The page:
Until this week I had had the same dentist for 25 years. He is now cutting back his hours, moving towards retirement and taking on only private work. If I wanted to continue with him as my dentist, I would have to go private, not on the NHS.
25 years is, by a long way, the most time I have spent with the same dental practitioner, and fortunately he has been the best of them. I shake my head at the thought of the butcher who had responsibility for my teeth during my childhood, and look back in horror at the way he treated my mother’s few remaining teeth in her 40s. When my mother told me that he had died, around 30 years ago, I uttered the rudest word in the English language, the one that begins with “C” and rhymes with hunt. Ordinarily my mother might have been offended by the word, and told me not to speak ill of the dead. But she just nodded, probably reflecting on the quality of his workmanship.
By my late teens we had moved on, to a practice usually staffed by visiting New Zealanders and South Africans. I regarded one of the South Africans as the best dentist I had ever had, but looking back there wasn’t much competition for the title. I had maybe three or four appointments with him.
In my 20s I switched to a different practice and was impressed by the new guy, but not impressed enough to maintain my 6-monthly check-ups. After a few years’ absence I only returned when an abscess made my left cheek swell up like a tennis ball. It was quite a sight. He sorted that out but I had concerns about his hygiene. He appeared to be picking instruments from a tray and checking them to see if he’d used them before. They hadn’t come fresh out of the autoclave, that’s for sure.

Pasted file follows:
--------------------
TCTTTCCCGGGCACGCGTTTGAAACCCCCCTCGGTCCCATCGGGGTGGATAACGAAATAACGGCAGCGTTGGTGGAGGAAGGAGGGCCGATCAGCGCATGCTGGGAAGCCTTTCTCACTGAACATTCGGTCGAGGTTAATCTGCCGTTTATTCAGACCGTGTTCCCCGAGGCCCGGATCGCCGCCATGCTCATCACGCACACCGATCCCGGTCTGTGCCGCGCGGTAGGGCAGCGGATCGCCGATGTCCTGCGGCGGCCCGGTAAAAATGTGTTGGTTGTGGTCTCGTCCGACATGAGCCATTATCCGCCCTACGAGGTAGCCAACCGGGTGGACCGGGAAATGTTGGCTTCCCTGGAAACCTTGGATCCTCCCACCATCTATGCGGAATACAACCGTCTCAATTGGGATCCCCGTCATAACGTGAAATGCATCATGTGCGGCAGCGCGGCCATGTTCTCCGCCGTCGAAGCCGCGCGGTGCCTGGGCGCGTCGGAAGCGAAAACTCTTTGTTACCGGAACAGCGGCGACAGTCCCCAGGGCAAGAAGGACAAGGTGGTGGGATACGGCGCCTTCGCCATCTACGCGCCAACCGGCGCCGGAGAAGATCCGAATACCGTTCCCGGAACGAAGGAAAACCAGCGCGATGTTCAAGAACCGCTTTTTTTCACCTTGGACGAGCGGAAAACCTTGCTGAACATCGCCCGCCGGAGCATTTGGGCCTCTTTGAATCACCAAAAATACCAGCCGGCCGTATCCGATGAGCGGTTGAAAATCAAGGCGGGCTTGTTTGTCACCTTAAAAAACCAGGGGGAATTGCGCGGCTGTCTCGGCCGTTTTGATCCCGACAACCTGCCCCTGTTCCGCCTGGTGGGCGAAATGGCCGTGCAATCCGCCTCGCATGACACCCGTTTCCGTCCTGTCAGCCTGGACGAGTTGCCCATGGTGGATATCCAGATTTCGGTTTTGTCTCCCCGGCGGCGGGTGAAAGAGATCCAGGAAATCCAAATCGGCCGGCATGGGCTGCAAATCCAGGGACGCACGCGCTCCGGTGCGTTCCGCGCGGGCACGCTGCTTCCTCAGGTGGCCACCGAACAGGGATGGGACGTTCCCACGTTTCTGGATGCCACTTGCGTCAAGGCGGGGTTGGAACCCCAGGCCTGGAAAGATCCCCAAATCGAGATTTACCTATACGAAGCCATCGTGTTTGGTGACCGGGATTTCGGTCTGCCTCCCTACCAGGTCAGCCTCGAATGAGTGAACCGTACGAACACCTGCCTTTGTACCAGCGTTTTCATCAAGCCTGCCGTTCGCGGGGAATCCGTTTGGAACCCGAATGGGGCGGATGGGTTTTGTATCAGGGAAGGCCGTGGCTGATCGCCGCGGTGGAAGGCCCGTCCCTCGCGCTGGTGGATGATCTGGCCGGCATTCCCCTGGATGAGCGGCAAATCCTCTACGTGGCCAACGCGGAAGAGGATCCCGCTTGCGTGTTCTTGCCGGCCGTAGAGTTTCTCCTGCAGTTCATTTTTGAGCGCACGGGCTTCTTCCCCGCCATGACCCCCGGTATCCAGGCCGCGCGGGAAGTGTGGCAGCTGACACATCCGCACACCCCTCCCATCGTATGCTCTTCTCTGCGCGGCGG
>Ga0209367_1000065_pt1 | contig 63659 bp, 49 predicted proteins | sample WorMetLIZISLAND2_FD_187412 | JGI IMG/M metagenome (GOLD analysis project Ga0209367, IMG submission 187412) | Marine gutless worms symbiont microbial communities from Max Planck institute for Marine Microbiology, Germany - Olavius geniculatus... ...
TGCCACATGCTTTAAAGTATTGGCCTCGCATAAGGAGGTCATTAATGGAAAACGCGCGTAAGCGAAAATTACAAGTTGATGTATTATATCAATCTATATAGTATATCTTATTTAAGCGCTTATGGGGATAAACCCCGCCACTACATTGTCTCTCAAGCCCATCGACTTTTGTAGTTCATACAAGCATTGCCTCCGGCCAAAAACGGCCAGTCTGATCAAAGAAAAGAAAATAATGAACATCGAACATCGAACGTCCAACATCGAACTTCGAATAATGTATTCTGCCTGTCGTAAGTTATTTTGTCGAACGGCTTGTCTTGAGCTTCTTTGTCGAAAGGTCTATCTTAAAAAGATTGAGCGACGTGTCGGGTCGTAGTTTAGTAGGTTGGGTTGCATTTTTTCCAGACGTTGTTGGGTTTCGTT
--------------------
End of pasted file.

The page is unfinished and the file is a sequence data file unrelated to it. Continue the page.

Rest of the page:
So I went another few years without a check-up, and in my early 30s I started with the dentist that I have stuck with until now. I had been away from the previous practice long enough for them to destroy my dental records (there is no obligation to keep them beyond a certain time) but that didn’t matter.
And earlier today my children and I saw the new dentist. We like him, and all went well. The children continue to be free of fillings, and none of the old amalgam or crowns that take up so much space in my mouth are in need of remedial work in the near future.
The new guy also did something that I have never seen before: he took x-rays of all of our teeth (not just trouble spots) and within minutes was able to show us the state of play on a screen. It was one of those moments when I felt like I was living in the future. I look back on the 1970s experience: drilling without anaesthetic; metal clamps fastened around the teeth that needed extra-large fillings, digging into my gums simultaneously; all that blood. It seems closer to the Victorian era than today’s appointments: x-rays, computer screens, no drills needed, and not a drop of blood shed.